a high level of dilution of the active principle, with a
consequent waste of preparation and packaging materials, and
require the use of dilution compounds which are highly
volatile and therefore flammable, such as light
hydrocarbons. It has also been found that it is difficult to
adjust the greenhouse effect without causing irregular
operation and that the active principles that can be used
are limited to those which can meet the above constraints.
The aim of the present invention is to solve the cited
problem, providing a device for electrically vaporizing
active principles which allows to optimally adjust the
evaporation of the mixture that contains the active
principles, so as to allow, in particular, evaporation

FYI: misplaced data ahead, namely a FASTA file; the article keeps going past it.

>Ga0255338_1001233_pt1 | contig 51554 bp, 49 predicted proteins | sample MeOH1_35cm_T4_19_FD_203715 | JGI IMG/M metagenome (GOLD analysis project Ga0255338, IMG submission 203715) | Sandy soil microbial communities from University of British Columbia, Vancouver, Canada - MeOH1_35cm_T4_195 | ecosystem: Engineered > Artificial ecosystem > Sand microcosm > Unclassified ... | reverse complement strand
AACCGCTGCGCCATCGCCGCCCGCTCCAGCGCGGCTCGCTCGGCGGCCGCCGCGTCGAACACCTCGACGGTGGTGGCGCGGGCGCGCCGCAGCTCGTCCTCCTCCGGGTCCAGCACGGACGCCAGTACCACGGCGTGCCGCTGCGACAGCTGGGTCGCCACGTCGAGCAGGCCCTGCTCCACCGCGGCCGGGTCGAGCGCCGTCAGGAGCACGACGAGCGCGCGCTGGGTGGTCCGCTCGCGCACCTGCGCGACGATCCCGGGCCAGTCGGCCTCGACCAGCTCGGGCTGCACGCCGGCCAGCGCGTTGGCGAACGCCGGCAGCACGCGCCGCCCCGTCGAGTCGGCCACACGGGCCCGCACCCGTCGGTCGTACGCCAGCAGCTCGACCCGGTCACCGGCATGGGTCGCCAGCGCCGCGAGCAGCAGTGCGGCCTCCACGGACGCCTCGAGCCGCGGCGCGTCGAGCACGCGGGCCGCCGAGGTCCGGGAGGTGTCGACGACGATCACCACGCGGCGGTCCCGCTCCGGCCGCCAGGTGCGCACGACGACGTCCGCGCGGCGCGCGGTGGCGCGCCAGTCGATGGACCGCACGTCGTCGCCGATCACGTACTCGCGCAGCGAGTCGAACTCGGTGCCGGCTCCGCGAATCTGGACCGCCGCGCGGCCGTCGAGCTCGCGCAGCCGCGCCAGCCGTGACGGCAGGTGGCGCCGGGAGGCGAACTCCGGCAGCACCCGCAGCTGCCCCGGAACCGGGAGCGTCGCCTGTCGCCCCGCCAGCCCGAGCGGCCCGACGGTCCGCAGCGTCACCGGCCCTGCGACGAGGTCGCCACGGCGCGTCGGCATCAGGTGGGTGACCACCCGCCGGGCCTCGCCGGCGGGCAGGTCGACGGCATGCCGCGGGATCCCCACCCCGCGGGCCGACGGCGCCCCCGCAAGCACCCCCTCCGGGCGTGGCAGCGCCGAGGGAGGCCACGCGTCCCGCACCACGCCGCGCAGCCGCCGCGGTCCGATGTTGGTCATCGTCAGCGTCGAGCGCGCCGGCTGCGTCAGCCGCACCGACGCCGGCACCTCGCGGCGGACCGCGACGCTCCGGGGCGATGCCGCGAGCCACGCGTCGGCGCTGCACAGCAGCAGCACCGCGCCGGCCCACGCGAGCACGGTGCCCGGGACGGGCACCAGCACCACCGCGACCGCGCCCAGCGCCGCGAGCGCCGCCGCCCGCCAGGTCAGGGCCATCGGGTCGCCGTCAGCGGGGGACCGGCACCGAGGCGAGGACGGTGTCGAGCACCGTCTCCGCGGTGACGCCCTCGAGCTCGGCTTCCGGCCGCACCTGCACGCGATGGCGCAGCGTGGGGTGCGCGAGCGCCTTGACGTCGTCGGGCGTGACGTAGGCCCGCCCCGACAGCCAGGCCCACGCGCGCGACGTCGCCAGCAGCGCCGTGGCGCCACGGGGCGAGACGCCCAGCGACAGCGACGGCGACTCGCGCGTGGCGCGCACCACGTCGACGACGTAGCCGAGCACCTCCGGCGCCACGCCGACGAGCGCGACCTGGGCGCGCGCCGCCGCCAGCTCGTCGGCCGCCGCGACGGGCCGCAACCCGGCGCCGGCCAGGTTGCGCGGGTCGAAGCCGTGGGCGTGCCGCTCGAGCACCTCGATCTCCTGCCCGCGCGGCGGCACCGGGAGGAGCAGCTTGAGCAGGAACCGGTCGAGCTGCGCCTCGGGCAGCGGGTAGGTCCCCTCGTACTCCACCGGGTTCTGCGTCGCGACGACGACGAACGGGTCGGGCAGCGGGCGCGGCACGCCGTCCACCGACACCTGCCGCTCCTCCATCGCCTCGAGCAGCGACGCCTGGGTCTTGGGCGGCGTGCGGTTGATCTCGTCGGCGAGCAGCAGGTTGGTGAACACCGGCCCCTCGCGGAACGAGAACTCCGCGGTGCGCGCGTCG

regardless of the chemical and physical characteristics of
the substance to be vaporized.
Within the scope of this aim, an object of the present
invention is to provide a device for electrically vaporizing
active principles which is simple in concept, safely
reliable in operation and versatile in use.
This aim, this object and others which will become
apparent hereinafter, are achieved, according to the
invention, by a device for electrically vaporizing active
principles, comprising at least one element adapted to be
impregnated with a substance that contains the active
principle to be vaporized and at least one heating element
which is adapted to produce the vaporization of said
substance that contains the active principle from said
impregnated element, characterized in that it further
comprises a timer adapted to control the flow of electric
current through said heating element for the selective high-temperature
pulsed heating of said heating element.
The details of the invention will become apparent from
the detailed description of a preferred embodiment of the
device for electrically vaporizing active principles,
illustrated only by way of non-limitative example in the